The sun has started rising a little earlier, and the bees and birds are buzzing and twittering their spring songs. This awakening period between winter and summer is when mulberry trees display their deep-purple glory of berries between the dense canopy of lush, new leaves.

Mulberries at Babylonstoren

Our mulberry block boasts a row of trees with black and a row with white fruits, both known as the white mulberry Morus alba. The white mulberry – with large, soft, glossy, hairless, heart-shaped leaves – originated in China and is best known as the sole diet of the industrious silkworm. The juicy fruits are best picked and eaten immediately, a sweet childhood memory for many, in spite of the deep purple stains that mark feet, hands and clothes. The trees with the smaller white fruits ripen a few weeks later than the trees with black fruits.

Fresh ripe mulberries

White and black mulberries are easily confused; the white mulberry also comes in black-fruited form. There’s one easy way to distinguish the two: the leaves. The leaves of the white mulberry Morus alba are glossy and hairless, whereas those of the black mulberry Morus nigra are conspicuously hairy. 

At Babylonstoren, we grow a black mulberry known as the Shakespeare mulberry, the offspring of a tree planted by the playwright at his home, “New Place”, in Stratford-upon-Avon. The planting of mulberry trees to start the silk industry in England was encouraged during the reign of James I, although at the time they were unaware that only the white mulberry is suitable.

Shakespeare Mulberry

The fruits of the black mulberry are juicy and plump and regarded by many as much tastier – it’s sweet-sour tang sings in jams, jellies, syrups, cakes, pies, and adds bright acidity to salads.

Nestled in the centre of the wild bird garden, a 150-year-old weeping mulberry tree stands with the sole purpose of luring birds, which cavort in its gnarled branches and feast on the fruit. This tree was inherited along with the Babylonstoren grounds and has been moved from alongside the Manor House to its current home in the bird block, next to the giant nests.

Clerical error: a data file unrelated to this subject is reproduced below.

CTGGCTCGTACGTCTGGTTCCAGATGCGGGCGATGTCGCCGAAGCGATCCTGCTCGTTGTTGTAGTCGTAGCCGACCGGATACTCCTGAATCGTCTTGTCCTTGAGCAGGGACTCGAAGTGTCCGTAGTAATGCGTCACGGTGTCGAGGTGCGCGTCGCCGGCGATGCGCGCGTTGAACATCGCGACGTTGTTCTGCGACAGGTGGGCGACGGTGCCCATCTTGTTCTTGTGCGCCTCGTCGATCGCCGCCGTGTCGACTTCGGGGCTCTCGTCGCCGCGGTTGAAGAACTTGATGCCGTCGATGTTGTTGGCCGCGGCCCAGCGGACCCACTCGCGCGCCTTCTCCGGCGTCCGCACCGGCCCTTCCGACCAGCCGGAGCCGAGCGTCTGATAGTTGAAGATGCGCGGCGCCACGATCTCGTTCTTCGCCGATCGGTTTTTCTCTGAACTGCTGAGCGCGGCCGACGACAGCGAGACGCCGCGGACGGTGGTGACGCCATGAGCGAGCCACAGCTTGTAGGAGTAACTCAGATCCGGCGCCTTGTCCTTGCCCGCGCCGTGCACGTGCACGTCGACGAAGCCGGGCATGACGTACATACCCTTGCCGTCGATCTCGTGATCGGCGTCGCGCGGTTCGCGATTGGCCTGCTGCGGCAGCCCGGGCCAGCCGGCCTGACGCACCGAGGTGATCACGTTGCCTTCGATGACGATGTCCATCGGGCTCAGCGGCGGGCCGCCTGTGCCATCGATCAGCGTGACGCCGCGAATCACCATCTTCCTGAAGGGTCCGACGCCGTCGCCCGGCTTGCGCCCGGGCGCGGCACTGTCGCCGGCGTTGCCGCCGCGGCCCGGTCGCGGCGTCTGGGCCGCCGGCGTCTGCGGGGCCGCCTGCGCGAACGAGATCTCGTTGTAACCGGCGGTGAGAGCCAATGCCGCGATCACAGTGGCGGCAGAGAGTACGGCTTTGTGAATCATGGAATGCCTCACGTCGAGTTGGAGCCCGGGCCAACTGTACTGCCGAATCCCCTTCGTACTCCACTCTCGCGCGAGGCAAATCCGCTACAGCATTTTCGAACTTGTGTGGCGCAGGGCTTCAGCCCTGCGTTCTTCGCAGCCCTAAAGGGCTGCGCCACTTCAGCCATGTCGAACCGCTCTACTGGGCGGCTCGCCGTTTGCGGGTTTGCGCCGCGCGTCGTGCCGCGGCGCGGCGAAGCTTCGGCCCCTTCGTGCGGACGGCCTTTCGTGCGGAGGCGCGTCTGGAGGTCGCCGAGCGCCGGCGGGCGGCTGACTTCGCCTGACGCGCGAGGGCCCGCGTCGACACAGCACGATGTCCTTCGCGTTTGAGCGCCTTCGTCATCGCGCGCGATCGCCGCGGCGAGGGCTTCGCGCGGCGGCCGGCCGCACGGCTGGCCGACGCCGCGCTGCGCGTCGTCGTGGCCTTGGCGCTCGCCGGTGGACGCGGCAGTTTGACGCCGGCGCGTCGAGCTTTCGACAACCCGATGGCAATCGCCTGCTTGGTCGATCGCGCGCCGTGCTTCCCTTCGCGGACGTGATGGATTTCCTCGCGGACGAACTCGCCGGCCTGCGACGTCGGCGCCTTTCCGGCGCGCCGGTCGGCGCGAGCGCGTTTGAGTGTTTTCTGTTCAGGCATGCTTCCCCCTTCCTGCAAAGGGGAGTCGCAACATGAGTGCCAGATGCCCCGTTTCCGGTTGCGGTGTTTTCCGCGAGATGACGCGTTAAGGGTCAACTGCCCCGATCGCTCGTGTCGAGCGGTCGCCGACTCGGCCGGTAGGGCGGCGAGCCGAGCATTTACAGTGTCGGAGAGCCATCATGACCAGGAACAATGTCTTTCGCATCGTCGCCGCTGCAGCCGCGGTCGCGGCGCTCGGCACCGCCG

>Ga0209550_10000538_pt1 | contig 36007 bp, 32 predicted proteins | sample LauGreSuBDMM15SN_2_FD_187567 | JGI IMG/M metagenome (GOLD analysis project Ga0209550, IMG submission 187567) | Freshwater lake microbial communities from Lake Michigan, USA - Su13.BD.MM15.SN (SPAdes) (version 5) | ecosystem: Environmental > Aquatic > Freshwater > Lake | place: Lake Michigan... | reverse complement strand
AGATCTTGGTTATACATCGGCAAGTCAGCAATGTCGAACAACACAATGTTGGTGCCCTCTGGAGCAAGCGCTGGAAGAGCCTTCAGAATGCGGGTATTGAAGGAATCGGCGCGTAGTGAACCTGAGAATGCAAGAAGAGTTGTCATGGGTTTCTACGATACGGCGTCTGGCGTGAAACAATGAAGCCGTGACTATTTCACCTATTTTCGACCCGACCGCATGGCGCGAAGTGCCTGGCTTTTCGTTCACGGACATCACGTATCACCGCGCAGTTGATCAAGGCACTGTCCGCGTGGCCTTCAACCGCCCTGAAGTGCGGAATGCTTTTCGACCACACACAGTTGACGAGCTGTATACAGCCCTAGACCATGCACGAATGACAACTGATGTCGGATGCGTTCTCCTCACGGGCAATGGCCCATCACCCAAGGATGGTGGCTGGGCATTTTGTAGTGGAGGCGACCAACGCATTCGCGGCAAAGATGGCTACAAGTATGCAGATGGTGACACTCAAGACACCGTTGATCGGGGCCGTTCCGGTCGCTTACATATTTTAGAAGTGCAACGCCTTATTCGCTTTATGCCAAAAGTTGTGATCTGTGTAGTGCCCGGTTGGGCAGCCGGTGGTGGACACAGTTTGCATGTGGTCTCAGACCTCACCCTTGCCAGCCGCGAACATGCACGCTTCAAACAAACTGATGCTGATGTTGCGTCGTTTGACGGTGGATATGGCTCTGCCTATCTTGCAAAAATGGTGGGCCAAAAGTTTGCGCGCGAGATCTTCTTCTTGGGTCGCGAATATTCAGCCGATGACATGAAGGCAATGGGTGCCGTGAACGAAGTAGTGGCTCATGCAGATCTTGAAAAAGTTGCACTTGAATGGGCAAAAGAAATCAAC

Weeping mulberry tree

The mulberry season is short and abundant. In our garden, they ripen perfectly in the fruit gap after the kumquats in the citrus block and before the stone fruit and other berries come into their own. The black, red and white berries are all juicy nutrient powerhouses – they have a fine balance of fibres, sugars, carbohydrates, proteins, lipids, minerals and vitamins. They’re best known for being high in vitamins C and K, and a source of iron and calcium. Much like other snackable berries, they’re also rich in antioxidants. And like raspberry leaf tea, a tea made from the leaves of the mulberry tree is believed to offer an array of health benefits. 

Mulberries on a tree

When the mulberry isn’t in full fruit, it serves another noble purpose: that of shading garden amblers with a thick canopy of leaves during the hot and dry summer months.

The ripe fruits do not last long after picking. Freeze the ones you cannot finish to make this refreshing sorbet and enjoy the taste of mulberries throughout the year.

Recipe: Easy no-churn mulberry & coconut sorbet 

This sorbet is vegan and also free from refined sugar


500 g ripe mulberries, frozen + 200 ml ice-cold coconut cream


Place berries and cream in a food processor and blend until smooth. Strain through a fine sieve. Discard top pulp and pour the liquid into a suitable container to freeze. Once almost frozen but still icy, remove and blend again in the processor. Freeze, and repeat a third time. Freeze again and serve scoops with fresh mulberries.

*Variation: If the berries are a bit tart for your taste, add some pure honey to sweeten.